He was a 27-year-old teacher and coach when he was observed by Watt Black, founding director of the Meadows Excellence in Teaching Program at UNT, and Black suggested Henry go into educational leadership. Henry heads Cypress-Fairbanks ISD in the Houston area -- the third largest school district in Texas and the 25th largest in the nation.
"I went through North Texas at the best time ever," he says. "It was a good mix of career and adjunct professors giving me exposure to everything I would need coming from a superintendent's perspective."
UNT also prepares researchers and educators in higher education. Soko Starobin ('96, '98 M.Ed., '04 Ph.D.) saw how research could be a powerful tool as a research associate at UNT's Bill J. Priest Center for Community College Education, which prepares leaders and teachers for specific careers in community colleges.
She studied higher education policy under Stephen G. Katsinas, the inaugural director of the center, and learned about students' access to college and success, including how the maximum amount of federal Pell grants given to students was not enough to pay for all college expenses.
Starobin also learned how colleges develop targets for student retention and graduation rates as part of the Closing the Gaps Higher Education Plan.
"Eventually, those policies informed by the research are going to affect individuals in higher education," she says. "That excited me."
Starobin, now assistant professor of higher education and director in the Office of Community College Research and Policy at Iowa State University, focuses on the impact of community colleges. Her work was recognized with the 2010 Barbara K. Townsend Emerging Scholar Award from the Council for the Study of Community Colleges.
She says her education at UNT was helpful because she got to work with many administrators at Dallas-Fort Worth community colleges.
"It was quite an experience to see their roles in executing their institutional policies," she says. "That's the learning I couldn't get in the textbook."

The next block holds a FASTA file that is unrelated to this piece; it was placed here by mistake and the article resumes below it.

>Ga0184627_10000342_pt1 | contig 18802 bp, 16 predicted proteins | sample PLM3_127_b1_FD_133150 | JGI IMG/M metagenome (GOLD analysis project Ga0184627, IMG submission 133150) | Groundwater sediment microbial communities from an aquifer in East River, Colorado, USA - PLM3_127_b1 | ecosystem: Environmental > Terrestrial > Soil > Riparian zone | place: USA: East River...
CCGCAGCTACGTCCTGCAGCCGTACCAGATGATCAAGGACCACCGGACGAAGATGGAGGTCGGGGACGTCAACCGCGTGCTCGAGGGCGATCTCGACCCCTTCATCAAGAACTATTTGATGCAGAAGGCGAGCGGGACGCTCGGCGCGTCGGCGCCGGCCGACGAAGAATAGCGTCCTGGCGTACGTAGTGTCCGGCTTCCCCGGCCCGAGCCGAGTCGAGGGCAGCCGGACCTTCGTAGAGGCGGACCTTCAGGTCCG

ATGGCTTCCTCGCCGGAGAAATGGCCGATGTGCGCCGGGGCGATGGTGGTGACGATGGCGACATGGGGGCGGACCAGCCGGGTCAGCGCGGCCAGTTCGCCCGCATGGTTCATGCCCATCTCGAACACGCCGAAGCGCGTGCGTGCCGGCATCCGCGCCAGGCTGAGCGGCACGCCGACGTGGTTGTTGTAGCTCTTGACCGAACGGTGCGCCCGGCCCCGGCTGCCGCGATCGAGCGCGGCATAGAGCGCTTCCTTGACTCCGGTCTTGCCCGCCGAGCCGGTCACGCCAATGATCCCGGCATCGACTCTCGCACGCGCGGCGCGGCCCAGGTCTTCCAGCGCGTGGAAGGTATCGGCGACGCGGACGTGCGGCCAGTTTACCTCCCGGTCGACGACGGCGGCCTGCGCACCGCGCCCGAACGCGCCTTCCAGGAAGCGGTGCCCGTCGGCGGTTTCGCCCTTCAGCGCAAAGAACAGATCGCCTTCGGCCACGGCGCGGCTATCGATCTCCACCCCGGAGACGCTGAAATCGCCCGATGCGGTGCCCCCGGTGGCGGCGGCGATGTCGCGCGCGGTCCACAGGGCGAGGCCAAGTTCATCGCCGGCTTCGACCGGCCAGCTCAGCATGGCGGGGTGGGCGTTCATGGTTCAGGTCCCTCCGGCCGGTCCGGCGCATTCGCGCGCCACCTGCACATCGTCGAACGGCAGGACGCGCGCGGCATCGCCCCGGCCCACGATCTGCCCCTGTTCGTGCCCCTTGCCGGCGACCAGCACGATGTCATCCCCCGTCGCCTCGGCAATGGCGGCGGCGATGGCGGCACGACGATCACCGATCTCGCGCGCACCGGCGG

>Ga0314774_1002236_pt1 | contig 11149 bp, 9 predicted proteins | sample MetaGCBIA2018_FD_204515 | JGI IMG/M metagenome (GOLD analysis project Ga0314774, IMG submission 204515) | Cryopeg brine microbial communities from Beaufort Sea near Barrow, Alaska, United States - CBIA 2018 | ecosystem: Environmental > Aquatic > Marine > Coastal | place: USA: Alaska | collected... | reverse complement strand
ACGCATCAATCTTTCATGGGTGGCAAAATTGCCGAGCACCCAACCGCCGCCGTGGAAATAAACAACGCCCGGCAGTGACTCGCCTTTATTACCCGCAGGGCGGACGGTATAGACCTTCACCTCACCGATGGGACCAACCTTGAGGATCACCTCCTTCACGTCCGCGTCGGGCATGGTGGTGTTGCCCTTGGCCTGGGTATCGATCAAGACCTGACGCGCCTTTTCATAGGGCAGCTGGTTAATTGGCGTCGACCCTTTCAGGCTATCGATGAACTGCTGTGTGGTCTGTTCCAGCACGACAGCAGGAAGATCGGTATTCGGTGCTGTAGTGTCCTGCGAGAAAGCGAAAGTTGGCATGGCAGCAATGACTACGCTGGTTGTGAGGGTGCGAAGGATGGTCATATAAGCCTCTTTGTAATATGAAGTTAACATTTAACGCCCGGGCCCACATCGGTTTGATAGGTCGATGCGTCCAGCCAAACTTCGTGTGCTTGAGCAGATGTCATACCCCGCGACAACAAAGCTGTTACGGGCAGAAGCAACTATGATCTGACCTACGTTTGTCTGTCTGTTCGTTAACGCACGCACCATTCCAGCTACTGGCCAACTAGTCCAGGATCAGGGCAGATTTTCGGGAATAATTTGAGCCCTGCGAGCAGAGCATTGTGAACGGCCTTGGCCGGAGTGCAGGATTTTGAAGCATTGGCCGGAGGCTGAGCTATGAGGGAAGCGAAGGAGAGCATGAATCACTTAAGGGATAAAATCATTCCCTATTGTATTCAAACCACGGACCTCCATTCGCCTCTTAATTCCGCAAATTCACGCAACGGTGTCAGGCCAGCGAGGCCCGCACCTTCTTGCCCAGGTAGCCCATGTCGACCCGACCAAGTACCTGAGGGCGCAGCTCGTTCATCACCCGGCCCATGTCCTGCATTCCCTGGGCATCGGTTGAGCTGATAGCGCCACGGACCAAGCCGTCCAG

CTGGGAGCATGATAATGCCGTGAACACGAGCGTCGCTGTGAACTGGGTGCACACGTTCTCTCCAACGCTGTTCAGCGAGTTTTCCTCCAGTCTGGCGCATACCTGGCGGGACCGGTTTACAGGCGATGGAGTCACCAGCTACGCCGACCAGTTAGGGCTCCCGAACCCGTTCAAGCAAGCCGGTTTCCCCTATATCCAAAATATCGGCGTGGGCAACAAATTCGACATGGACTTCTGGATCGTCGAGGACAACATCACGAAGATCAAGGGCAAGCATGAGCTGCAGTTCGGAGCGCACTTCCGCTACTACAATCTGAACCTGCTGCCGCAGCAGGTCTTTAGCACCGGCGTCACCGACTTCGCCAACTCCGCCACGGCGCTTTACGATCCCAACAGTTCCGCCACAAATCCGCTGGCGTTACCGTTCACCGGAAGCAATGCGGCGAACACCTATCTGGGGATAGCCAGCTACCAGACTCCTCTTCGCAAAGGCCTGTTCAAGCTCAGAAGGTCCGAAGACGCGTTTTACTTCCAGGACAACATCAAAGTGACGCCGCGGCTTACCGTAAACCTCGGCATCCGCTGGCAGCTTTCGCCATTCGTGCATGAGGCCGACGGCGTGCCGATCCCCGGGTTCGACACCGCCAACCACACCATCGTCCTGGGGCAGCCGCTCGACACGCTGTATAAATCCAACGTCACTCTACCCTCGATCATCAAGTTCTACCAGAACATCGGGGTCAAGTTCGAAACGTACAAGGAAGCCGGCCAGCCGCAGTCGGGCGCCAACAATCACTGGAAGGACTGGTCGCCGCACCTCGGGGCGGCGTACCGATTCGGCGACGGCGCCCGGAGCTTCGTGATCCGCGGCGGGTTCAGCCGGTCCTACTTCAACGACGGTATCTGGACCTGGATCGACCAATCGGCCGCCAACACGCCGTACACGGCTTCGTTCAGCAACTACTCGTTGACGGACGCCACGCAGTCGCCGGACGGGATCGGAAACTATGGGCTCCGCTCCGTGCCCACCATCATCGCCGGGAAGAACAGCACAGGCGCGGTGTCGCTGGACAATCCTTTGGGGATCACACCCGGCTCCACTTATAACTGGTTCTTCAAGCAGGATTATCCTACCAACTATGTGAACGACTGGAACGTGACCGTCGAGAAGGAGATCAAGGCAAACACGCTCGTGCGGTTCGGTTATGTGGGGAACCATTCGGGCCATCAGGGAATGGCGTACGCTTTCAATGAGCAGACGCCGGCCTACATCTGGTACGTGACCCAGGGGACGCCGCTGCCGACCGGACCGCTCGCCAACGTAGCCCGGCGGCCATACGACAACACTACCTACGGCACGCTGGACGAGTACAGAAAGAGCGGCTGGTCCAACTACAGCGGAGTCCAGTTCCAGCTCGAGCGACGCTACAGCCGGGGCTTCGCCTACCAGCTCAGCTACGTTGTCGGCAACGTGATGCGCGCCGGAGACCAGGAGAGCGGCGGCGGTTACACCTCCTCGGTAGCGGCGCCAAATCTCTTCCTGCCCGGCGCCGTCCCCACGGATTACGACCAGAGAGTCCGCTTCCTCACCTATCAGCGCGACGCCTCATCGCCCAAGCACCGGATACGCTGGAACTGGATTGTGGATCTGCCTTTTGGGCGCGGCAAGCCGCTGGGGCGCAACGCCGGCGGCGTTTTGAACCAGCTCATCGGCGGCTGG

Gabriela Borcoman ('04 Ph.D.) works as a senior program director for the Texas Higher Education Coordinating Board in Austin, where her research is read and used by some of the most influential leaders in the state and in education.
"Legislators want to know a lot of information," she says. "When they work on a bill, they need research."
Bell, the former teacher and principal in Austin, now works at the Texas Comprehensive Center, where she disseminates research so teachers can use effective strategies — such as collaborating with their colleagues to align curriculum, instruction and assessment to state standards.
"These efforts need to be mutually supportive for student achievement," she says.
While UNT has a long and rich history in successfully educating educators, it continues to set new goals, says Jerry Thomas, dean of the College of Education. In the past decade, the college has produced 548 doctorates. It also has increased its grant funding so it now brings in as many grant dollars as faculty salary dollars to support research and innovative educational programs that have worldwide impact.
And UNT is keeping up with the nation's rapidly changing demographics through its bilingual/ESL program. The Future Bilingual Teachers Academy hosts a summer camp for Hispanic high school students interested in pursuing a career in bilingual education.
In the last decade, UNT has increased its bilingual/ESL teaching graduates tenfold. From 2004 to 2007, UNT had a total of 22 bilingual/ESL teaching graduates. From 2008 to 2012, it grew to 239 graduates with that specialty.
With her math and bilingual background, Costa fits the attributes of the teacher of the future. Just as UNT prepared Costa for teaching, her students were ready for their standardized tests. More than 95 percent of her freshmen passed the state tests.
"That feeling," she says, "is more rewarding than anything."